dfp_header_hidden_string

Get our free email newsletter with just one click

Half Breed review at Assembly George Square, Edinburgh – ‘excoriating but exhausting’

Natasha Marshall in Half Breed. Photo: Richard Davenport Natasha Marshall in Half Breed. Photo: Richard Davenport

Natasha Marshall’s first full-length show Half Breed bubbles with hate, bitterness and a visceral, vital defiance. An hour-long monologue, grown from the seed of spoken-word poetry, performed by Marshall herself and staged with stark economy by Miranda Cromwell, it tells the story of Jazmin, a mixed-race teenager struggling to escape her oppressive West Country home.

It’s a technically dazzling piece of writing. In the first person, Marshall fiercely evokes the small-minded world Jazmin has grown up in – its stunted ambition in her best friend’s instinctive fear of London; its prejudice in a local lad’s brazen racial slurs and the laughter ringing around the pub.

Half Breed repeatedly climbs snappily poetic peaks, Marshall working herself up into a fever pitch of spitting verse, then skipping and stuttering like a scratched CD. It’s a powerful tool, a window into the jumble of thoughts and fears swirling around her head – an identity crisis happening out loud.

But for all its energy and anger, and despite a fine, febrile performance from Marshall, Half Breed loses something in its relentless vitriol. The characters become caricatures, the frenzied fury grows one-note, and the cathartic conclusion hollows out. It’s an important and excoriating show, but also an exhausting one.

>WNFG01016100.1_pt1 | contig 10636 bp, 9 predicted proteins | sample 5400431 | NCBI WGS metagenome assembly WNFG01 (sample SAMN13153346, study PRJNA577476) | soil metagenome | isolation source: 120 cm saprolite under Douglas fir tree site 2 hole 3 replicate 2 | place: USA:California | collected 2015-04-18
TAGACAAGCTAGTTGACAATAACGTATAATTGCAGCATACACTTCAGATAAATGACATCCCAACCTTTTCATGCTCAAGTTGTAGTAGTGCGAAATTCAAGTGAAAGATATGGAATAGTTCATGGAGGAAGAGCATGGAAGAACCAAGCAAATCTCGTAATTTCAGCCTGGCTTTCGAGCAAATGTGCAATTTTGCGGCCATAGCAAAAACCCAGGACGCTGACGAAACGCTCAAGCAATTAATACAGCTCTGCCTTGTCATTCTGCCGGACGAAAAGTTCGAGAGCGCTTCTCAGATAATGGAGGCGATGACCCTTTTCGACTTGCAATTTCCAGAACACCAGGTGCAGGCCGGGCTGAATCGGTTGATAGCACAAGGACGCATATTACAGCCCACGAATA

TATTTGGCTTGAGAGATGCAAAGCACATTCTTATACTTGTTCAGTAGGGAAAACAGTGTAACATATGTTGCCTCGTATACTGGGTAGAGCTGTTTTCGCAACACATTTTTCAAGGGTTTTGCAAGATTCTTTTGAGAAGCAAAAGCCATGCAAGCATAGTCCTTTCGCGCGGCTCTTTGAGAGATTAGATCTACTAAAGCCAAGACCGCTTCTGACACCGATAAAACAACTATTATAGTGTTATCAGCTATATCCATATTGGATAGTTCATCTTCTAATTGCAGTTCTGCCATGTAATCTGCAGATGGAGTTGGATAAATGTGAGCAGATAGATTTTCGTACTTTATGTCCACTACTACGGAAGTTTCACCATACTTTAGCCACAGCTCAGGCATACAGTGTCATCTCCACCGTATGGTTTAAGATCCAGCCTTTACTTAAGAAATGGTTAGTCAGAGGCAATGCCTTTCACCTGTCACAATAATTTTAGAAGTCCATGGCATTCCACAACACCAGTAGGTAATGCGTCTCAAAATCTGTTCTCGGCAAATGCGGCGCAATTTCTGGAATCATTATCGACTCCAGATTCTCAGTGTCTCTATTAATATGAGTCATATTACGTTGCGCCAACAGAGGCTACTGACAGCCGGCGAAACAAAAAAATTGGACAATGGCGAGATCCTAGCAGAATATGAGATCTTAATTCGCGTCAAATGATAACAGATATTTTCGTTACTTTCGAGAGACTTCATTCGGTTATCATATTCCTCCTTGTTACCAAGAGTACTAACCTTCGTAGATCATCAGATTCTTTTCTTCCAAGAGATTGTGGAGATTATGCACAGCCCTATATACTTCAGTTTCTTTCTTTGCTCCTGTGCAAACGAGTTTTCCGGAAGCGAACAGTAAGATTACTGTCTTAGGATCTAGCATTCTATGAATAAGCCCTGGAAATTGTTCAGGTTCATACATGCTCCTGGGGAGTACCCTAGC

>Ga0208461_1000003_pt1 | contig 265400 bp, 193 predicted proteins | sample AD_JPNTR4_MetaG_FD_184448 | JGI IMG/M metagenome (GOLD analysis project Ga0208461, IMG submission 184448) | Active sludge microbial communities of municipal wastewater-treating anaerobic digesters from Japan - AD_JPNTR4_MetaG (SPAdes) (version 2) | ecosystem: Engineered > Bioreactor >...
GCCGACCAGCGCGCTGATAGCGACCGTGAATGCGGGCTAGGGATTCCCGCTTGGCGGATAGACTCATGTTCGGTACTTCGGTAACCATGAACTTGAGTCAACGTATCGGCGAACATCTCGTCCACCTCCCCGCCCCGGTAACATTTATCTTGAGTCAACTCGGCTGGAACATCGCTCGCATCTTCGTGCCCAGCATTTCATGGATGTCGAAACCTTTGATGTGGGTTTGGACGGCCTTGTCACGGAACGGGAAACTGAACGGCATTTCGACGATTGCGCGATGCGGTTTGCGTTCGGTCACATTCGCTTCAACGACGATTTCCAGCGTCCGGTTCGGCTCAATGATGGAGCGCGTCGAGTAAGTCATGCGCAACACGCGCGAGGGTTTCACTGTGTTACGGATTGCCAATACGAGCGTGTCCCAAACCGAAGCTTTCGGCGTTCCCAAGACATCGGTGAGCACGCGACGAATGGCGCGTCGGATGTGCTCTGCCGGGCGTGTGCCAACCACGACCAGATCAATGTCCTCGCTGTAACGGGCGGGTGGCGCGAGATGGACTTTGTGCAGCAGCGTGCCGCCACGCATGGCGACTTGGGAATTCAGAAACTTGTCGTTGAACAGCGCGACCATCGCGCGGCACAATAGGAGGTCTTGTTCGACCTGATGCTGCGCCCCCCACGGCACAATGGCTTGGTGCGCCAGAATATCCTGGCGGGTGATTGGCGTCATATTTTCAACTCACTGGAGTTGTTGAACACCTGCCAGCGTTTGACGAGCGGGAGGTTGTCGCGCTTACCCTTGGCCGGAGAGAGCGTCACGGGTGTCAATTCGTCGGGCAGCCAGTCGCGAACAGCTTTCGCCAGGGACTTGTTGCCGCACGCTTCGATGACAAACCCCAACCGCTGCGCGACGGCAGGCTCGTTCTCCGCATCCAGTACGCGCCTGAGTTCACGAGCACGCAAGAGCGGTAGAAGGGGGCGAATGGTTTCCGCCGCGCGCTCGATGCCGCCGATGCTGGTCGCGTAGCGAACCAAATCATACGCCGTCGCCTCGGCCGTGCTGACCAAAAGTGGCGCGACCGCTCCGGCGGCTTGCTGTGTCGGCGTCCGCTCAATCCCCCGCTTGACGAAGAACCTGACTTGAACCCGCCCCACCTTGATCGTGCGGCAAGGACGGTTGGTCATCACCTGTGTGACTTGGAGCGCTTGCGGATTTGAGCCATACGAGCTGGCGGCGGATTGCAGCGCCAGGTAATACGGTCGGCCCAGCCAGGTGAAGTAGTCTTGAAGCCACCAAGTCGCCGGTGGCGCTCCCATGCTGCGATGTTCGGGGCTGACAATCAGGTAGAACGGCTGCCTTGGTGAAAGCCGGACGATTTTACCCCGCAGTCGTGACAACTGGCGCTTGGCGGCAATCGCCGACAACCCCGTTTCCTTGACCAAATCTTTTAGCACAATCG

We need your help…

When you subscribe to The Stage, you’re investing in our journalism. And our journalism is invested in supporting theatre and the performing arts.

The Stage is a family business, operated by the same family since we were founded in 1880. We do not receive government funding. We are not owned by a large corporation. Our editorial is not dictated by ticket sales.

We are fully independent, but this means we rely on revenue from readers to survive.

Help us continue to report on great work across the UK, champion new talent and keep up our investigative journalism that holds the powerful to account. Your subscription helps ensure our journalism can continue.

Subscribers to The Stage get 10% off The Stage Tickets’ price
Verdict
Summary: A visceral, vitriolic portrait of a mixed-race teenager and her struggle against parochial prejudice 
^